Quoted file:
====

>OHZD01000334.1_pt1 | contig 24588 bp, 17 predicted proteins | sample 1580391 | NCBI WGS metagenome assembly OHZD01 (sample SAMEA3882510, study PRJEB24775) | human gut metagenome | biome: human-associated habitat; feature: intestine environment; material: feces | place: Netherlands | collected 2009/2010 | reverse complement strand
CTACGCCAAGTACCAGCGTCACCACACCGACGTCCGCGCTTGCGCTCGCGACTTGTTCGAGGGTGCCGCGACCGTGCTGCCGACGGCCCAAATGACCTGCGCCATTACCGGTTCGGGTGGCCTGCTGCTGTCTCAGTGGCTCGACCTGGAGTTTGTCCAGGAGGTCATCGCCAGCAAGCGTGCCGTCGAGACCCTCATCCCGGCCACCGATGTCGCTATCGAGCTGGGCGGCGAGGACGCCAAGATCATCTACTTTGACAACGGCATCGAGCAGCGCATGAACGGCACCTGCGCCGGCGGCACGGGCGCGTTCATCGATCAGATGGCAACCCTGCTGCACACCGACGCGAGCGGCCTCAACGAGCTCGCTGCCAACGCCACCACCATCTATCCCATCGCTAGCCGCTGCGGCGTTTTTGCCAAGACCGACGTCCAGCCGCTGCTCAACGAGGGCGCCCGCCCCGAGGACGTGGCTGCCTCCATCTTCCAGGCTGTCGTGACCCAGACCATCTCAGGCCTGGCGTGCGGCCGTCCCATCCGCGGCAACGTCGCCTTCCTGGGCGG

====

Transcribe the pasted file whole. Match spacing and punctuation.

>OHZD01000334.1_pt1 | contig 24588 bp, 17 predicted proteins | sample 1580391 | NCBI WGS metagenome assembly OHZD01 (sample SAMEA3882510, study PRJEB24775) | human gut metagenome | biome: human-associated habitat; feature: intestine environment; material: feces | place: Netherlands | collected 2009/2010 | reverse complement strand
CTACGCCAAGTACCAGCGTCACCACACCGACGTCCGCGCTTGCGCTCGCGACTTGTTCGAGGGTGCCGCGACCGTGCTGCCGACGGCCCAAATGACCTGCGCCATTACCGGTTCGGGTGGCCTGCTGCTGTCTCAGTGGCTCGACCTGGAGTTTGTCCAGGAGGTCATCGCCAGCAAGCGTGCCGTCGAGACCCTCATCCCGGCCACCGATGTCGCTATCGAGCTGGGCGGCGAGGACGCCAAGATCATCTACTTTGACAACGGCATCGAGCAGCGCATGAACGGCACCTGCGCCGGCGGCACGGGCGCGTTCATCGATCAGATGGCAACCCTGCTGCACACCGACGCGAGCGGCCTCAACGAGCTCGCTGCCAACGCCACCACCATCTATCCCATCGCTAGCCGCTGCGGCGTTTTTGCCAAGACCGACGTCCAGCCGCTGCTCAACGAGGGCGCCCGCCCCGAGGACGTGGCTGCCTCCATCTTCCAGGCTGTCGTGACCCAGACCATCTCAGGCCTGGCGTGCGGCCGTCCCATCCGCGGCAACGTCGCCTTCCTGGGCGG